Last week, at the Cloud Native Computing Foundation’s KubeCon+CloudNativeCon 2017, much of the buzz seemed to be around service meshes, with everyone curious as to why they needed one now that they’ve installed the Kubernetes open source container orchestration engine. The topic brought a SRO audience to our pancake podcast panel discussion on the topic, which we captured for your listening pleasure on this latest episode of The New Stack Analysts podcast.
The event proved to be a popular one. People packed the room in order to hear more about the technology from our panel, which was moderated by TNS founder Alex Williams:
- Borys Pierov, National Center for Biotechnology Information, DevOps tech lead
- William Morgan, Buoyant, CEO
- Kris Nova, Heptio, advocacy boss
- Joab Jackson, The New Stack, news editor
On that very morning, Buoyant launched Conduit, its next-generation service mesh developed specifically for Kubernetes. It instantly joined the list of emerging service mesh contenders for this nascent market, alongside Lyft’s Envoy, Istio and Buoyant’s own Linkerd.
In short, a service mesh is a set of networking software for service-to-service communications. It follows the principles of service-oriented architecture (SOA), but instead of a centralized enterprise service bus (ESB), it utilizes a set of lightweight network proxies, attached to each service as “sidecars.” This allows the developer to not think about the supporting infrastructure and just develop the service in his or her favored language. And for the admin, a service mesh brings a lot of built-in capabilities such as rate-limiting, load balancing, a service discovery mechanism and a circuit-breaking capability.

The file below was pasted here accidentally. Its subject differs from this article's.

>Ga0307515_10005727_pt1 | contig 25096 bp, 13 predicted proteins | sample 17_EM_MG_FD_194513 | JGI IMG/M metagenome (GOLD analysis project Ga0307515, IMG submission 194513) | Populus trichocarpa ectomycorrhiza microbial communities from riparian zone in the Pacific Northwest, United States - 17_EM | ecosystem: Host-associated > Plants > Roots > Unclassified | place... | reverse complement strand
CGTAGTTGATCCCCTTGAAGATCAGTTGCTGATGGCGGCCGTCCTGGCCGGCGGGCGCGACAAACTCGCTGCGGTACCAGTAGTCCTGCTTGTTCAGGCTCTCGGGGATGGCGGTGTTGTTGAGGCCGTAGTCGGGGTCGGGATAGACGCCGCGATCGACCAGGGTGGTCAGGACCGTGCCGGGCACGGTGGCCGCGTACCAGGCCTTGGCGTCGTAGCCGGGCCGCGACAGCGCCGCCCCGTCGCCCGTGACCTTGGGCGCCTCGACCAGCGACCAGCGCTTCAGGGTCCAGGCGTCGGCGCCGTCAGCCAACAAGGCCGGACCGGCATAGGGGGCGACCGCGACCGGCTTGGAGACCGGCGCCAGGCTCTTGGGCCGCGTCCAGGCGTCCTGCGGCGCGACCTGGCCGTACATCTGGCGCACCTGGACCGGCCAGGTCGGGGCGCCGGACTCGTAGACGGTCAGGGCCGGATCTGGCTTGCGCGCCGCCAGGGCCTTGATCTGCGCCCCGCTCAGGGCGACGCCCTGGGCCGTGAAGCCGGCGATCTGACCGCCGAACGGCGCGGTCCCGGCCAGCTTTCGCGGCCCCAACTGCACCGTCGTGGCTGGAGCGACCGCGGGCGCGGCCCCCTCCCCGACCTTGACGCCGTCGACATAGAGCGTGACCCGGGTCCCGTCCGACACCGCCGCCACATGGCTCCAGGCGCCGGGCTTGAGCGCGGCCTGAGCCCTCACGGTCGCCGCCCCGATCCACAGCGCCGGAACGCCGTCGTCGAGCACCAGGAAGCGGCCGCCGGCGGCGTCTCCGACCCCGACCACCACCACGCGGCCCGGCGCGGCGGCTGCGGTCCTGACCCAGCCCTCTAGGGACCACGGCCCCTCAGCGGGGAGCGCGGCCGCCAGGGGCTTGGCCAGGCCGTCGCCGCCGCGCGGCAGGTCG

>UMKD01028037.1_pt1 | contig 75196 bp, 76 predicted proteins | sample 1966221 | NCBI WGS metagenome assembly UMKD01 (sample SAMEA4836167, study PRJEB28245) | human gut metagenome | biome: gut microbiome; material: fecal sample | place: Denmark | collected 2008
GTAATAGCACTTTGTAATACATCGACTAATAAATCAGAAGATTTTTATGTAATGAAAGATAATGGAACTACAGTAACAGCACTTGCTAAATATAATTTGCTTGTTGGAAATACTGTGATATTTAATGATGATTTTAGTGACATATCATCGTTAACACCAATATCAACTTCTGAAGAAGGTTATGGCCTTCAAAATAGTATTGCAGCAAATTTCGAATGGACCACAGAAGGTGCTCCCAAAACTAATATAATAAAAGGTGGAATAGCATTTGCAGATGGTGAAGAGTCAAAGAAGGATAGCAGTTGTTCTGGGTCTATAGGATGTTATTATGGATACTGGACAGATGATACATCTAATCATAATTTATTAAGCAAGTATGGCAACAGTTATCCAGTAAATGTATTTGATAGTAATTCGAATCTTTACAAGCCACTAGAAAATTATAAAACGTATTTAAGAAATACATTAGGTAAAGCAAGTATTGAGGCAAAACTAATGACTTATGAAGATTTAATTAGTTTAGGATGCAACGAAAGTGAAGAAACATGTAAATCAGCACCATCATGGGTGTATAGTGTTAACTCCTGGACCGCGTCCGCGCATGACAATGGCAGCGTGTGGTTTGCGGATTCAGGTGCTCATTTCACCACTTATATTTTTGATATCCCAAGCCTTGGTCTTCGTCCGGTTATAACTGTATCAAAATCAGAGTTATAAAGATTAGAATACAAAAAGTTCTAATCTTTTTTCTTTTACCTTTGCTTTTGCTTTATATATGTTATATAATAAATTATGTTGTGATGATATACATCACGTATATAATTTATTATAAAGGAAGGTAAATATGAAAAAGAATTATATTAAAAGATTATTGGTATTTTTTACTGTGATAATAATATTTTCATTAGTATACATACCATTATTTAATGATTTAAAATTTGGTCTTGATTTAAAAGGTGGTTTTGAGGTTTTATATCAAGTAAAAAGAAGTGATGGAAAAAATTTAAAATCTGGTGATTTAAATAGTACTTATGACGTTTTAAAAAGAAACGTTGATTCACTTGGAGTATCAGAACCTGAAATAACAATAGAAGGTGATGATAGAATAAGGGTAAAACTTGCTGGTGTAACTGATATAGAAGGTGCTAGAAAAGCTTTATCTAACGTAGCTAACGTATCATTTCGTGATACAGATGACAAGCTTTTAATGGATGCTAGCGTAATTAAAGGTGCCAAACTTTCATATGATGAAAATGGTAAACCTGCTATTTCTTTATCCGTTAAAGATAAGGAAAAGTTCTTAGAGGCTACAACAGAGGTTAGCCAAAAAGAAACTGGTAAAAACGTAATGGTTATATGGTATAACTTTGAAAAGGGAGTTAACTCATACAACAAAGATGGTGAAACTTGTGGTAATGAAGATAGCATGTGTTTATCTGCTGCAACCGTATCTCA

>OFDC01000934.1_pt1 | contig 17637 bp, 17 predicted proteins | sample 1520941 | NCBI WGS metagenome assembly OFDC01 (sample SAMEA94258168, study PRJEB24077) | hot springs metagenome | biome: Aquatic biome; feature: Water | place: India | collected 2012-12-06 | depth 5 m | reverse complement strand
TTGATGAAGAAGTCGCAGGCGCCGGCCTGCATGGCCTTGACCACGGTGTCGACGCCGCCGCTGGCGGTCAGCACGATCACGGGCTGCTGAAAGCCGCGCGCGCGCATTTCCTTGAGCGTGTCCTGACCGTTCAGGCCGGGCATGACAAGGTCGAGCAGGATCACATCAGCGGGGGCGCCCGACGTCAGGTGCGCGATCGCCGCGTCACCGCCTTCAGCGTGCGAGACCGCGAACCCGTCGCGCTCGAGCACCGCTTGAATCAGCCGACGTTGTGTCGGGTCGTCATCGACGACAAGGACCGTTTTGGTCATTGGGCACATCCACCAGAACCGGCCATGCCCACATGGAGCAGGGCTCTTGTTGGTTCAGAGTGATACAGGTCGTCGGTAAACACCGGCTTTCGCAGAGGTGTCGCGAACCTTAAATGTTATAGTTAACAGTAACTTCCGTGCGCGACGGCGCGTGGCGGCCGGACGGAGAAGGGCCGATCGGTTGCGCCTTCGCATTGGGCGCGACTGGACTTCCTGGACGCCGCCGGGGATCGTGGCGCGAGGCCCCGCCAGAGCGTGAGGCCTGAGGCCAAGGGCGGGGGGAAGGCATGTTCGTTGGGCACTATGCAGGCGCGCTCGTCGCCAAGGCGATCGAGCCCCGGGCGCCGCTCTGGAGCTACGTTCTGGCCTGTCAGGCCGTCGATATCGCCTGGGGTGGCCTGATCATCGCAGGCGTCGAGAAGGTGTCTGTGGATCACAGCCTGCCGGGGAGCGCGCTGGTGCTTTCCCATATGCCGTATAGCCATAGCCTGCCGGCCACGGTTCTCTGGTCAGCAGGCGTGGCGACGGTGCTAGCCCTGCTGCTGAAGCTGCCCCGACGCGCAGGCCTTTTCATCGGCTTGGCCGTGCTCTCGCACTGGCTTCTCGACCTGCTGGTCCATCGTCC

The panel agreed that while it is obvious that as microservices-based applications are increasingly handled by Kubernetes, a service mesh of some sort will be required. Pierov recounted how his organization, NCBI, had been using service discovery tools for awhile, but they had difficulties in scaling as the number of services started to increase dramatically.
While Kubernetes offers some flexibility in L4 load-balancing, for instance, it can only load-balance entire connections, not individual requests. But while Kubernetes may require a service mesh, a good service mesh is not limited to running only with Kubernetes, Morgan pointed out. Indeed, a service mesh can also do application-level communication with virtual machines, serverless deployments, even bare-metal deployments. An organization steeped in VMs could use a service to build an SOA and then, over time, hop right over containers and proceed directly to serverless.
The advent of service meshes themselves owe a lot to the pioneering extensible architecture of Kubernetes, Nova pointed out.
“Ultimately (service mesh is) a software encapsulation of an advanced problem we’re solving. And really this is what Kubernetes is good at: Allowing users to encapsulate custom business logic, or in this case, custom network logic, into software and run it in a very flexible way,” Nova said. “So when I hear people talk about service mesh, back of my mind I’m always like, “Yay, Kubernetes is doing what we designed it to do from day one.”
In This Edition:
4:16: What is a service mesh?
12:21: The evolution of service mesh in the context of Kubernetes.
14:14: What information a service mesh can help capture.
20:24: How service mesh can help organizations still on legacy environments.
25:39: Conduit’s use of Rust for data plane security.
36:12: Conduit and distributed tracing.